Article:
This coming weekend Jerez – with its sweeping, interconnecting corners – should also be good for the reigning champion but there will soon be other tracks where the YZR-M1 will be less at home, where he won’t be able to use the bike’s corner speed and where he may find himself deeper on the grid and racing in the pack, with not enough power to overtake on the straights and with his front-tyre pressure soaring.
“It’s true that when we have to make V-shaped corners we are lost because we can’t use our corner speed,” he added. “And as soon as we get overtaken we are lost. The bike works well but as soon as we are with other riders we aren’t in good shape. But I will never give up.”
Rins was Sunday’s biggest surprise, surging through from 23rd on the grid, after a grim two days of rain-soaked practice and qualifying, to fight his way all the way through to fourth. He may even have had a go at the podium if he hadn’t destroyed his front tyre with all his overtaking moves.
The 26-year-old Spaniard is a new man this year. Last season he blew a fuse, crashing out of way too many races. Why? Rins graduated to MotoGP with Suzuki in 2017 and two years later was joined by a young rookie. Rins was therefore the senior member of the team but in 2020 he was beaten to the world title by Mir. That’s the kind of thing that can destabilise you and Rins was definitely destabilised last year.
He started 2021 with two points scores from the first seven races and ended the year 13th, ten places lower than his 2020 championship result. This year the first five race have brought him home seventh, fifth, third, second and fourth. So what’s changed?
“Not many people around me were believing me, but I was believing.”
“What’s good is my faith, my strength to be there,” he said after the race. “Not many people around me were believing me, but I was believing.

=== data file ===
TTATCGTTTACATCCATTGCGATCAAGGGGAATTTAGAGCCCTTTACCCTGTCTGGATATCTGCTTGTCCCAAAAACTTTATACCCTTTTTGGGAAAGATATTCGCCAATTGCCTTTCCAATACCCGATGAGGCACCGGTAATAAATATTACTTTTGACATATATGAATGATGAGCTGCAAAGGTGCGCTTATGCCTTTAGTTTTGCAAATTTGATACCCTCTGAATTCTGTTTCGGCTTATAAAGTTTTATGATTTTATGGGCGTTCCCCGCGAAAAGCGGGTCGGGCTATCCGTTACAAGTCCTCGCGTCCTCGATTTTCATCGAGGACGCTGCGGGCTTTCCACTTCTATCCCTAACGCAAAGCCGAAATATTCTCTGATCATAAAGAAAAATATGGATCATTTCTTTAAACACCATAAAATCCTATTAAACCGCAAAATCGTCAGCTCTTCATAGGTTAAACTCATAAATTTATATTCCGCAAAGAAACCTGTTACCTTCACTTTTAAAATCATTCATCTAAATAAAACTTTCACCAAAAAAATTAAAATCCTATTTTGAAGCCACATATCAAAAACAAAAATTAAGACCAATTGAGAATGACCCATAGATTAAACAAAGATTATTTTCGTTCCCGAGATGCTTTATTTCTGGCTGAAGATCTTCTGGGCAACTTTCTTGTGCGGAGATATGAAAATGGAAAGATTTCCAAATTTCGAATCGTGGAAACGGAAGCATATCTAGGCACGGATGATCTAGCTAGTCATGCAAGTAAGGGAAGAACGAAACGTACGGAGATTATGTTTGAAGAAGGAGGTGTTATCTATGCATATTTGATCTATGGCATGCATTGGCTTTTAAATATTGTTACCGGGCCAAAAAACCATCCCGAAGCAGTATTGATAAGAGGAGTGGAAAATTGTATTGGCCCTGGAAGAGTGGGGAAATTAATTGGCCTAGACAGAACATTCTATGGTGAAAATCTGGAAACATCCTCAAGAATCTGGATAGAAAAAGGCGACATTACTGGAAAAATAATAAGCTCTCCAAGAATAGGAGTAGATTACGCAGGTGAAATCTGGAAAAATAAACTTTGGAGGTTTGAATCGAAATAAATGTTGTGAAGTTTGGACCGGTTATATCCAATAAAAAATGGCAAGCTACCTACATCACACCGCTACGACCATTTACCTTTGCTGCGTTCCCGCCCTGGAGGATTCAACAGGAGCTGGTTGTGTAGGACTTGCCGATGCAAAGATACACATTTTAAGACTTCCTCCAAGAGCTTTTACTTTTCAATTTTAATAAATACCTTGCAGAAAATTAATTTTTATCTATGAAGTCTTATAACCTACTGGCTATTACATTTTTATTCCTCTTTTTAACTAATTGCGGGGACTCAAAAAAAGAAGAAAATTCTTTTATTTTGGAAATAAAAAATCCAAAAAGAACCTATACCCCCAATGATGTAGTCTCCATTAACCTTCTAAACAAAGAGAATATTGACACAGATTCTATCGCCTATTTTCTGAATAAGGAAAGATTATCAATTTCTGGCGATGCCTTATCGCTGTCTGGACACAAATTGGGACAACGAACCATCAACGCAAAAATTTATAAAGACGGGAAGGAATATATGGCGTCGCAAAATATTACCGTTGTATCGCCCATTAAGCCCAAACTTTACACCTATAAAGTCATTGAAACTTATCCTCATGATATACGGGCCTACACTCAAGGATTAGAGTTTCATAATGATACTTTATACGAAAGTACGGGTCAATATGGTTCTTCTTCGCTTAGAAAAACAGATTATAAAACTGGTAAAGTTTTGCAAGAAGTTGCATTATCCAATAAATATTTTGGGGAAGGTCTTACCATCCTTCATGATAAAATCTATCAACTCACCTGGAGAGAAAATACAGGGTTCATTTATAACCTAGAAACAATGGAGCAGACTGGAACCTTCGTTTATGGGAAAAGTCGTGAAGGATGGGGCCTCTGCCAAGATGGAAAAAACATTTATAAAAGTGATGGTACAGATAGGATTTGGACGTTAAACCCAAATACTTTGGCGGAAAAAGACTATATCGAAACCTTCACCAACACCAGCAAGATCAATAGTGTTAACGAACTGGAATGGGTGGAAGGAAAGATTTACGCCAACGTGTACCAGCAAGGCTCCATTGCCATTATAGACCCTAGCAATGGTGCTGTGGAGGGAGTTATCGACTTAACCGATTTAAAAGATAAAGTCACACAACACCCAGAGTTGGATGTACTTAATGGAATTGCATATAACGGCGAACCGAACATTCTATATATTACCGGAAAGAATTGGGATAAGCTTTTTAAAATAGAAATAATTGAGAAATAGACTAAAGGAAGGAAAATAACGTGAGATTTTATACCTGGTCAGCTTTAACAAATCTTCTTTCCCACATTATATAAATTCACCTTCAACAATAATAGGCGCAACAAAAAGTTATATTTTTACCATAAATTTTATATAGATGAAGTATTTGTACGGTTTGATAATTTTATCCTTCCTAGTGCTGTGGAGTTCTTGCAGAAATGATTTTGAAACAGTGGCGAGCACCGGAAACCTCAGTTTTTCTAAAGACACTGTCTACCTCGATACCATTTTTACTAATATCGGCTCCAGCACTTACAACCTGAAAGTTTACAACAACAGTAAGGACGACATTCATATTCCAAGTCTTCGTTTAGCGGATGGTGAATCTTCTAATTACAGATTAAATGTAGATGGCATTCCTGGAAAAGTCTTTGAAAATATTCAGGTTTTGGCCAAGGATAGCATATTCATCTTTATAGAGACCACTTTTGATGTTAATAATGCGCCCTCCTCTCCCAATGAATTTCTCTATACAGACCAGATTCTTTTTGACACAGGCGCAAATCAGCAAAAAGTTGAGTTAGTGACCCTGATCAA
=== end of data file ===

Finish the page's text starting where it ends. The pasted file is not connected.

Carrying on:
“This year I have more control over myself. I’m happy because at the end of last year I was really in the shit. We did a good job during the winter with my trainer and my mental coach. We worked a lot but I don’t want to say how.”
The 2022 GSX-RR’s impressive straight-line speed has also helped Rins. When you are losing time and positions on the straights you can’t help but panic because you know that your only hope of running with the quicker bikes is by taking bigger risks in the corners, especially with the front tyre. With more straight-line speed you can think more and feel the bike better, instead of tempting fate at every turn.
“Thanks to the evolution of the engine we are able to ride and feel the bike a bit more,” he added. “Before we were losing a lot on the straights and recovering time on the brakes and with corner speed, so maybe this is one reason I can feel the bike more.”
On yesterday’s first lap Rins passed 13 riders, going from 23rd to tenth. Those first few miles of the race were so hectic and he was so deep in the zone that he couldn’t even remember what had happened.
“I don’t know what I did at the start! I recovered a lot of positions and that was the key, to start well to recover as soon as possible.”